As the Product Owner of TestBench CS, I sometimes face challenges not every user has. Recently, with the newly published feature of Data-Driven Testing, I needed to try that very often. Since I didn’t want to keep re-entering the data tables, a data table import tool was required. Well, I think THAT is something every user could need.

So I would like to share with you how I solved my problem. You can download and use my tool, or maybe you create your solution with TestBench CS?

The API of TestBench CS gives you access to any feature of TestBench CS. As we are discussing tables, I figured Excel as a typical table editor was the perfect platform to use this API.

Every decent IDE can address the REST API offered by TestBench CS, but Excel VBA has been designed long before REST APIs became en vogue. Thus, to make life easier, I’m using a library (“Webhelpers” by Tim Hall – thanks, Tim! which makes firing REST calls a breeze.

Additionally, to make life even more comfortable, I’m using a wrapper function, “ApiCall,” which handles a few clerical things for me (written by my colleague André, thank you, André!).

The first thing we need to do in our Excel VBA Macro is logging on to TestBench CS.

The call for that is, according to TestBench CS Swagger docu

POST ​/api​/tenants​/login​/session
Logs on a user.
Example Value
  "force": false,
  "tenantName": "string",
  "login": "string",
  "password": "string"


In Excel VBA, it looks like this:

    ' Add parameters to the request JSON
    Set dict = New scripting.Dictionary
    ' Force login, logout other sessions of this user
    dict.Add "force", True
    ' Login data is read from "import_settings.ini", see module mIniFile
    dict.Add "tenantName", ReadIniFileString("User", "Tenant")
    dict.Add "login", ReadIniFileString("User", "Login")
    dict.Add "password", ReadIniFileString("User", "Password")

    Dim response As WebResponse
    ' Execute the request and work with the response
    Set response = ApiCall(HttpPost, "tenants/login/session", dict)


The actual call is triggered in the last line. Before we kick it off, we need to provide the parameters: We use a Dictionary for that. In the Dictionary, we add values for the parameters “force”, “tenant Name” (aka Workspace), “login,” and “password”. While most of them are self-explanatory, I have to explain the first one briefly: if a user is already logged in, if set TRUE, “force” will result in logging the user out; if set FALSE, the login process will be terminated.

The prepared Dictionary is passed as the body, or payload, for our REST call.

If successful, the response will give us some information we store for further reference. The most important bit is the session token: It is required for every other call.

One more word on the “clerical” things the function “APICall” does for us: another typical call we need for our enterprise is the one that returns the content of a table. It looks like this:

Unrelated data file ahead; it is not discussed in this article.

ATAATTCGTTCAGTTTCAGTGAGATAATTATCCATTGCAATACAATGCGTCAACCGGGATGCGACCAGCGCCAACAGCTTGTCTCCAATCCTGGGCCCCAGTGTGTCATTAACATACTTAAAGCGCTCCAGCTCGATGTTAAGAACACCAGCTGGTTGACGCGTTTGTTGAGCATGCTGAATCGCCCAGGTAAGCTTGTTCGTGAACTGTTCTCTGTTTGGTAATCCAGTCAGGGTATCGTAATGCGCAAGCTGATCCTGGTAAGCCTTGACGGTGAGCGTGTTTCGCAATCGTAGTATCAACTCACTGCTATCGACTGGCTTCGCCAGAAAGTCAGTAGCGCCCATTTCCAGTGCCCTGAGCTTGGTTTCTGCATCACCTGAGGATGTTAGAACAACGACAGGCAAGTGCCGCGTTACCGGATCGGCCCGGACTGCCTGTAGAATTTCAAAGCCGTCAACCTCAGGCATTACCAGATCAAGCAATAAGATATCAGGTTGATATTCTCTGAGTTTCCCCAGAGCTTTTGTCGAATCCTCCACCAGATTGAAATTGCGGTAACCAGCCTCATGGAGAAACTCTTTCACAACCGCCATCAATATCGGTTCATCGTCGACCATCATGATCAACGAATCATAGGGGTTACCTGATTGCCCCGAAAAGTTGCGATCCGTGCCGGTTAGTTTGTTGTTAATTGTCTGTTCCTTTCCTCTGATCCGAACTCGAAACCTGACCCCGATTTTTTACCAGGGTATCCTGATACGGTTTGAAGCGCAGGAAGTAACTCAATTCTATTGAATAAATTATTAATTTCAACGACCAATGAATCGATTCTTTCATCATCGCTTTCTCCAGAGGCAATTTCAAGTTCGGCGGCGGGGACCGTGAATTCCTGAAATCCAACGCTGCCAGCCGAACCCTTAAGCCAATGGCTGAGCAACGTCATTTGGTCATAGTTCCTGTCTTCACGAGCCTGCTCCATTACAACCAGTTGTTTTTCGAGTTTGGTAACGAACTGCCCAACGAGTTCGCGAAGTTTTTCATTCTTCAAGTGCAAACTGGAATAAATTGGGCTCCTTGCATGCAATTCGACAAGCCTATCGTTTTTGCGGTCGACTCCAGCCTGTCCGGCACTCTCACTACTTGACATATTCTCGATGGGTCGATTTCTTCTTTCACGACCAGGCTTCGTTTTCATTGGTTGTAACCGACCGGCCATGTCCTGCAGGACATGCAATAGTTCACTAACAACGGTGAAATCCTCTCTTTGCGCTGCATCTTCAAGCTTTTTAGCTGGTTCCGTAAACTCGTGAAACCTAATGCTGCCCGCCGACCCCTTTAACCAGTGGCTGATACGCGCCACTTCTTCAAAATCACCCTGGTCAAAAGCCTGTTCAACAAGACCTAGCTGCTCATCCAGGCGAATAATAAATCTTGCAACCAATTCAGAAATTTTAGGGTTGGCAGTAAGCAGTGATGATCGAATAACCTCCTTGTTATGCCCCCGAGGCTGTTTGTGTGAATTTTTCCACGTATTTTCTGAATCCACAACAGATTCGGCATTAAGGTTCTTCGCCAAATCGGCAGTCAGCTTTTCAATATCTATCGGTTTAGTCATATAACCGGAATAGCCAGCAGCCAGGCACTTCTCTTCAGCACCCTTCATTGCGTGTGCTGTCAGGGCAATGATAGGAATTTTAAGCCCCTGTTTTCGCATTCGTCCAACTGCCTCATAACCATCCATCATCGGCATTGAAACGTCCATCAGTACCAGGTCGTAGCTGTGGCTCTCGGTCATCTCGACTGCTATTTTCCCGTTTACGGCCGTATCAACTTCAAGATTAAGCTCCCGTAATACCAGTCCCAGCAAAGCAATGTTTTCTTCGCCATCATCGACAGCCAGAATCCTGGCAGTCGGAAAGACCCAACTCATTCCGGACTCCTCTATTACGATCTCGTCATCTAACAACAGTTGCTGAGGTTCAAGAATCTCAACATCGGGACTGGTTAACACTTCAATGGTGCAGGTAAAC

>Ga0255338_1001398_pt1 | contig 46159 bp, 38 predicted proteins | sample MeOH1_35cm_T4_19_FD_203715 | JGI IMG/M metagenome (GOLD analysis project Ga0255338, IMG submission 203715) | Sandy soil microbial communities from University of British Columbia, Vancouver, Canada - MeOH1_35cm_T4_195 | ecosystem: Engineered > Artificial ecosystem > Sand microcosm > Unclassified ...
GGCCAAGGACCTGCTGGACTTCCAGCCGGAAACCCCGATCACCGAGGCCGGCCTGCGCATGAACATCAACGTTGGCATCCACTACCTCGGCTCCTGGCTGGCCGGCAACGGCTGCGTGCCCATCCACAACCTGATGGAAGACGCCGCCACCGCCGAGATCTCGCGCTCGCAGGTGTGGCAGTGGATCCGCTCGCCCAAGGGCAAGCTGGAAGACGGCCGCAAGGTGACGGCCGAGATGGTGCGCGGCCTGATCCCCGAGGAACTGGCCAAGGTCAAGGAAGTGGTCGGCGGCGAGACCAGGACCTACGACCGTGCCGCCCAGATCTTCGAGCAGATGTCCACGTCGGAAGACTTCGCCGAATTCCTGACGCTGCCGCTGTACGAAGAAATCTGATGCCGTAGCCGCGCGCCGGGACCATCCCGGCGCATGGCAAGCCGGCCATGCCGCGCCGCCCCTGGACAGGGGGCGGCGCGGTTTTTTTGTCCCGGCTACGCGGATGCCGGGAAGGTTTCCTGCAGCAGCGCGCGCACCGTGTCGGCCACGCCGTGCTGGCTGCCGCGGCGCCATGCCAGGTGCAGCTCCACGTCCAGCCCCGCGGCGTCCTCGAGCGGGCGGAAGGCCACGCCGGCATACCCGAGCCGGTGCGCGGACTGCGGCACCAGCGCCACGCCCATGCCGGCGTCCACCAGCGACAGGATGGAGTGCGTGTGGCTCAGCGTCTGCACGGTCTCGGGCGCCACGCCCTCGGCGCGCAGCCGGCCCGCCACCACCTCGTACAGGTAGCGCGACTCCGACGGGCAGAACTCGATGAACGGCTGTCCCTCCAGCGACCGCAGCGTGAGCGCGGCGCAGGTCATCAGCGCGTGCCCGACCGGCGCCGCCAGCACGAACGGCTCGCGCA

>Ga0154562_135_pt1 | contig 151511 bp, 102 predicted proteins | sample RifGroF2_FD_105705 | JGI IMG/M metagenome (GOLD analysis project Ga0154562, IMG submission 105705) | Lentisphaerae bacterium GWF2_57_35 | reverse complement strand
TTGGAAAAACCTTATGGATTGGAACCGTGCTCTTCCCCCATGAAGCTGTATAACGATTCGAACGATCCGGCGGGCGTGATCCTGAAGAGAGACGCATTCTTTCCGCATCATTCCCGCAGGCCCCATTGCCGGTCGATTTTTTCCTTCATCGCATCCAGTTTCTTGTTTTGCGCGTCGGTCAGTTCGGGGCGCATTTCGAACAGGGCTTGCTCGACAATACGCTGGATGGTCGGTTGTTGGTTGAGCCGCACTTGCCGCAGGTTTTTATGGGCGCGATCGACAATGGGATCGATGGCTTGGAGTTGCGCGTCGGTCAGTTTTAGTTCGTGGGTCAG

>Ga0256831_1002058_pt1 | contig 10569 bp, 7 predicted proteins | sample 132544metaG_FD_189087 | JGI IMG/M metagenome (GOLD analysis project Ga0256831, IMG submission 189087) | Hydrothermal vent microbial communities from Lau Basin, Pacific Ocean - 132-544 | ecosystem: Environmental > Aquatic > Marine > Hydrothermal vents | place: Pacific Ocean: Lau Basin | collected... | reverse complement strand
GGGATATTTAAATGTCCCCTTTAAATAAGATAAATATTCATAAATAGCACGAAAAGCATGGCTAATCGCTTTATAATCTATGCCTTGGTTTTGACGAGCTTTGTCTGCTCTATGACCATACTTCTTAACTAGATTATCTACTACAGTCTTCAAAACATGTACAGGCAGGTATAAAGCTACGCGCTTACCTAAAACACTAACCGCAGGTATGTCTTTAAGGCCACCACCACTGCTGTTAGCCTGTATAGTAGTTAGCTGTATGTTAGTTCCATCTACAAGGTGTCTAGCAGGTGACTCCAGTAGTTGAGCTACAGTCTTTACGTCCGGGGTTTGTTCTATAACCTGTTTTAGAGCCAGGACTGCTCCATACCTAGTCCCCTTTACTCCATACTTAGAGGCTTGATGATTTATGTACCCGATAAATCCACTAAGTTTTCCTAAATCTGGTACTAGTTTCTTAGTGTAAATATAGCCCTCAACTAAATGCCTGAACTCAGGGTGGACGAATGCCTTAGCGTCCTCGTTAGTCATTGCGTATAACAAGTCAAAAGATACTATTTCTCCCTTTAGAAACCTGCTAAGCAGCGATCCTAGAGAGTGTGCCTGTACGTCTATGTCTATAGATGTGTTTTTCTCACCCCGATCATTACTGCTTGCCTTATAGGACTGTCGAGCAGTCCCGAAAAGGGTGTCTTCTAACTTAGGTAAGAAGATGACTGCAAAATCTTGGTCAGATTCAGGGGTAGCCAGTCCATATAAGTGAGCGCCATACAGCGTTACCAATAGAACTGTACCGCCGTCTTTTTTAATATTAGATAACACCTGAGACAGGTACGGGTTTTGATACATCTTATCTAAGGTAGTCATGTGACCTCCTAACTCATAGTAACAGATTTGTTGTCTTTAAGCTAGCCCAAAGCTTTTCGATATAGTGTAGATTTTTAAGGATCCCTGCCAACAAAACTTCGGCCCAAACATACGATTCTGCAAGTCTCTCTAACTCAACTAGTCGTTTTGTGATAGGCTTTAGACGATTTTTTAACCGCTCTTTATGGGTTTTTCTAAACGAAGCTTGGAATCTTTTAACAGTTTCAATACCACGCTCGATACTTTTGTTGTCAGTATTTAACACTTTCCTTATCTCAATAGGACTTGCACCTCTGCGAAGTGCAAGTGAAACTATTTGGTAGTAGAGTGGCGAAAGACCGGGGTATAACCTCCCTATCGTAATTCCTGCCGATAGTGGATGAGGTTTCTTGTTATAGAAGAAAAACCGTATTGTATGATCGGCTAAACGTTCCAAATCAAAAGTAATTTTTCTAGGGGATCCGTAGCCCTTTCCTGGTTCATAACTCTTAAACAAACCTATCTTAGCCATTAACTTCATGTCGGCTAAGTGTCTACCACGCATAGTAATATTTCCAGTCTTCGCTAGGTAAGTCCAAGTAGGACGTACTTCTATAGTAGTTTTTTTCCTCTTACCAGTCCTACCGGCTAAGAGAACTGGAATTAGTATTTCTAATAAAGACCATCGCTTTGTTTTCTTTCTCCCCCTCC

/api /tenants /{tenantId} /products /{productId} /ddt /testCases /{testCaseId} /tables /{tableId} /v1
Fetches a table

Name              Description
tenantId *        The identifier of the tenant.
productId *       The identifier of the product.
testCaseId *      The identifier of the test case.
tableId *         The identifier of the table.


This call does not expect a body – the Dictionary we provided with the login – instead, it has parameters embedded in the URL, e.g., “{tenantId}”. If we store those values in the expected way (for simplicity, we’ll just use global variables), the “APICall” function will replace placeholders in the URL in a proper way, and take care to use the session token properly, too.

If you follow this pattern, you can write your tools that access TestBench CS based on the API. So what can my table import tool do for you?

  • Import a table to TB-CS and attach it to a test case that has no table attached
  • Update an existing table using the proper IDs of columns and rows, if the IDs are stored in the Excel file
  • Update an existing table based on the names of columns if no IDs are given, and add rows
  • Delete a (just created) data table from Testbench CS

This is merely an example of what is possible if you use the API of TestBench CS. Mind, I don’t think of myself as a developer; I’m just a tester and a product owner. If I can do these things, indeed you can!


Do you want to try what I described in my blog post for yourself right now? Here you can find the prepared Excel file and a .ini file for importing the table settings.




I can’t wait to hear what great things you achieve with the API!

Feel free to show us your ideas. We would love to know what you have done with the TestBench API!


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Matthias Daigl

Matthias Daigl studied computer science. He spent most of his professional life as a tester, trainer, and consultant at imbus. For many years, he has been active in various committees, including ISTQB and ISO. Today, he is the Product Owner for TestBench CS and works with three international teams.